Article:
Acetylcholine and histamine are transmitter candidates in identifiable mechanosensitive neurons of the spider Cupiennius salei: an immunocytochemical study

Cell Tissue Res. 1997 Feb;287(2):413-23. doi: 10.1007/s004410050766.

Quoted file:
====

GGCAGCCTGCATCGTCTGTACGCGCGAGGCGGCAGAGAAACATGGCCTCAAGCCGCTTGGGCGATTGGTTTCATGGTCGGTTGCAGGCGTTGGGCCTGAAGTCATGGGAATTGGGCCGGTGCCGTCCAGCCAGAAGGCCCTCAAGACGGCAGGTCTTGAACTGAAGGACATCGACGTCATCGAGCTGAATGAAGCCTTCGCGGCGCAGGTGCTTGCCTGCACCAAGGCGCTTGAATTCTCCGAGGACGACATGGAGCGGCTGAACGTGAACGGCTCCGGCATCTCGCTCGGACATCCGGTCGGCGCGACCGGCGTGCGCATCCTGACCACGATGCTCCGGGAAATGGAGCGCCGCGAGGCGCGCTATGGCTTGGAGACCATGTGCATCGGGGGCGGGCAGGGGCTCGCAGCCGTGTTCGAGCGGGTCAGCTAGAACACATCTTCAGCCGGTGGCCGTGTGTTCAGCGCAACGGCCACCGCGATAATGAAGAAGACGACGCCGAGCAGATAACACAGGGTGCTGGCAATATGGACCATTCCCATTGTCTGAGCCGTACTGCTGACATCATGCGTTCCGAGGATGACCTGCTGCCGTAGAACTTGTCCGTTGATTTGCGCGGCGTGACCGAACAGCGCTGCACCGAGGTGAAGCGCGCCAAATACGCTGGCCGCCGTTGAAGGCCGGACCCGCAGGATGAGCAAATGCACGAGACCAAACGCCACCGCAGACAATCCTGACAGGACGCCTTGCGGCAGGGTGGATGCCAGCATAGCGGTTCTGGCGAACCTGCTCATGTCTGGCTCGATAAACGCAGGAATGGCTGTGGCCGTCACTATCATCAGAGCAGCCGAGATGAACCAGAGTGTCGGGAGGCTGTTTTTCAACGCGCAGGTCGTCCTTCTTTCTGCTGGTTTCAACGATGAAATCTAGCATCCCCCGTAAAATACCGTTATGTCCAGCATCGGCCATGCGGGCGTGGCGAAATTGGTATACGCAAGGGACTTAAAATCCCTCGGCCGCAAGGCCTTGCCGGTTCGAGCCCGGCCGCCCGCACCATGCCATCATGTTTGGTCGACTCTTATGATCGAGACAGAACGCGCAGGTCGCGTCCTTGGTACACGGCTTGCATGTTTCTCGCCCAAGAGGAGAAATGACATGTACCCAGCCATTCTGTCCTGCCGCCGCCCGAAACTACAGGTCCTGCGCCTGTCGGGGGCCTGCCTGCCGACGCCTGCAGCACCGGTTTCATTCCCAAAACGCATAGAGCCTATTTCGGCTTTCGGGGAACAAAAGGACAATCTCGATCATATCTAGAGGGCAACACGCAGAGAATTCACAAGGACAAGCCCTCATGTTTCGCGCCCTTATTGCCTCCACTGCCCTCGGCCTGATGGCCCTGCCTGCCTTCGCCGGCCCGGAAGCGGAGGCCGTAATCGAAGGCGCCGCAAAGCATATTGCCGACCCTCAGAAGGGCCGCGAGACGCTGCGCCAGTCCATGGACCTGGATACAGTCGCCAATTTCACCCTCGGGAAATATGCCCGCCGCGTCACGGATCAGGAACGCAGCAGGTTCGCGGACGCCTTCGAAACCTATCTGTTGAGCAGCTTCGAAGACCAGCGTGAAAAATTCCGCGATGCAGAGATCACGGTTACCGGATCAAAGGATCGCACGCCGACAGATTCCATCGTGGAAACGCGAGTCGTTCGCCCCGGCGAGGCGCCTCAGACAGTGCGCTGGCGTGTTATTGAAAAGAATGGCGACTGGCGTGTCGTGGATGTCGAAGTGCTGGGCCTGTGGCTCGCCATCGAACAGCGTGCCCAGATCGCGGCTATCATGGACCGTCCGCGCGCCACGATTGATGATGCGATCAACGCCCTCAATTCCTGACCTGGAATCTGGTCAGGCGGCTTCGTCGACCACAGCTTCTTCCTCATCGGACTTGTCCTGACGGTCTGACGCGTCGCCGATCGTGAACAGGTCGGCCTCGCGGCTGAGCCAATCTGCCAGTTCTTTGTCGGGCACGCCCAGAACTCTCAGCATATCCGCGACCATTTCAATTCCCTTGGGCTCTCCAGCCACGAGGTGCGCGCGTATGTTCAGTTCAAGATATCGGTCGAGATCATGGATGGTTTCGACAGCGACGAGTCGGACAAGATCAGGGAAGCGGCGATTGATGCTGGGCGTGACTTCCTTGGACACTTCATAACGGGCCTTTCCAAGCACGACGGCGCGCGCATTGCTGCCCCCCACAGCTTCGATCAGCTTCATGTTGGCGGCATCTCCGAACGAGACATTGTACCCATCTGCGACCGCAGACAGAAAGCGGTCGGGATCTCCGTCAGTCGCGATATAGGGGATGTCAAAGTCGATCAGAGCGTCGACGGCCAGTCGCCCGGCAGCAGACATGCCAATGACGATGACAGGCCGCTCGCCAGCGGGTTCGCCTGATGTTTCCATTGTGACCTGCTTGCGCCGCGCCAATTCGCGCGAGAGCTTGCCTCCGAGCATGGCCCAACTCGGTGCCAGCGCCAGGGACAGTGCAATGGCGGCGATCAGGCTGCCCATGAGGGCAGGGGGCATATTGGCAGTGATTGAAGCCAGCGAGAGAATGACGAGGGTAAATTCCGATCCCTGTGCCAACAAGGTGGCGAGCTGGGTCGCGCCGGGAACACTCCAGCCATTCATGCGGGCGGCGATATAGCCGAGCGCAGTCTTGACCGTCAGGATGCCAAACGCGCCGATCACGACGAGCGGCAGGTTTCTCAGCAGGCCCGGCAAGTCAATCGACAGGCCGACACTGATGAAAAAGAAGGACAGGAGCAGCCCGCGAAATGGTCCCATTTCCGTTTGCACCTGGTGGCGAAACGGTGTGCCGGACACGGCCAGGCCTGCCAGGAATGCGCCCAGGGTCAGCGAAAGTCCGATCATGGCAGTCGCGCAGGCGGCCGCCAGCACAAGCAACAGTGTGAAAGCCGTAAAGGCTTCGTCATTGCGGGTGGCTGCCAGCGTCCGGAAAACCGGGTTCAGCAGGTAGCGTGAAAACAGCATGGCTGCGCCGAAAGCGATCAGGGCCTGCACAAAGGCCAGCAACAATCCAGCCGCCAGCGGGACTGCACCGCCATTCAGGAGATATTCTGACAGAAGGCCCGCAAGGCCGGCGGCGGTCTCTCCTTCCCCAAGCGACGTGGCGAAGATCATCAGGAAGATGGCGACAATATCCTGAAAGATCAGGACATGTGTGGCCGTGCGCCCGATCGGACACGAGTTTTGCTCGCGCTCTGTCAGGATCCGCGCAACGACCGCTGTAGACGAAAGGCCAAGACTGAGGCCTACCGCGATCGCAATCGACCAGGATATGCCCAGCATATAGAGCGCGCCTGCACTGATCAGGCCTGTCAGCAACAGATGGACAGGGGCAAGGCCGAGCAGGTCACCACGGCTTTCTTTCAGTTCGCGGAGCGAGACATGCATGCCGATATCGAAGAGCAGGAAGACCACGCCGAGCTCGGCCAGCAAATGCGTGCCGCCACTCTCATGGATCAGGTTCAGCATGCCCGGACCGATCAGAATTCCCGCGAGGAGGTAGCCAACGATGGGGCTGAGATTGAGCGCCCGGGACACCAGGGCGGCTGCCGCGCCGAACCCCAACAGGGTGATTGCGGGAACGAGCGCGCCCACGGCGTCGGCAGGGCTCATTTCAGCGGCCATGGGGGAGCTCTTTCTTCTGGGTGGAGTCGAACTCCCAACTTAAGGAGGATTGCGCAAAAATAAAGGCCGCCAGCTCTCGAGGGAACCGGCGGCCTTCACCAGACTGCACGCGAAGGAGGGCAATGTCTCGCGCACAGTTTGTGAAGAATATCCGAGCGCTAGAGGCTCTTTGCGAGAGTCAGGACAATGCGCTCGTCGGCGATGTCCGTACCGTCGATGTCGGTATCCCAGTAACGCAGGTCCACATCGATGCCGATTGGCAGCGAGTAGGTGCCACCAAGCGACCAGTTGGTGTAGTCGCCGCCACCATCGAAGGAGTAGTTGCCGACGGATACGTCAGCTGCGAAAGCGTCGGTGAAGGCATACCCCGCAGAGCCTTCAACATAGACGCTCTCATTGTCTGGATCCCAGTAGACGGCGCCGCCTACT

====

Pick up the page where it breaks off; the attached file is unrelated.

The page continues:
Histochemical and indirect immunocytochemical techniques were used to search for neuroactive substances and transmitter candidates in identified sensory neurons of two types of cuticular mechanoreceptors in the spider Cupiennius salei Keys.: (1) in lyriform slit-sense organ VS-3 (comprising 7-8 cuticular slits each innervated by 2 bipolar neurons), and (2) in tactile hairs (each supplied by 3 bipolar sensory cells). All neurons are mechanosensitive. A polyclonal antibody against choline acetyltransferase (ChAT) strongly labeled all cell bodies and afferent fibers of both mechanoreceptor types. Western blot analysis using the same antibody against samples of spider sensory hypodermis and against samples from the central nervous system demonstrated a clear band at 65 kDa, corresponding to the molecular mass of ChAT in insects. Moreover, staining for acetylcholine esterase (AChE) revealed AChE activity in one neuron of each mechanoreceptor type. Incubation with a polyclonal antibody against histamine clearly labeled one neuron in each set of sensilla, whereas activity in the remaining one or two cells was near background. All mechanoreceptor preparations treated with a polyclonal antiserum against serotonin tested negative, whereas sections through the central nervous system of the same spiders were clearly labeled for serotonin. The presence of ChAT-like immunoreactivity and AChE implicates acetylcholine as a transmitter candidate in the two mechanoreceptive organs. We assume that histamine serves as a mechanosensory co-transmitter in the central nervous system and may also act at peripheral synapses that exist in these sensilla.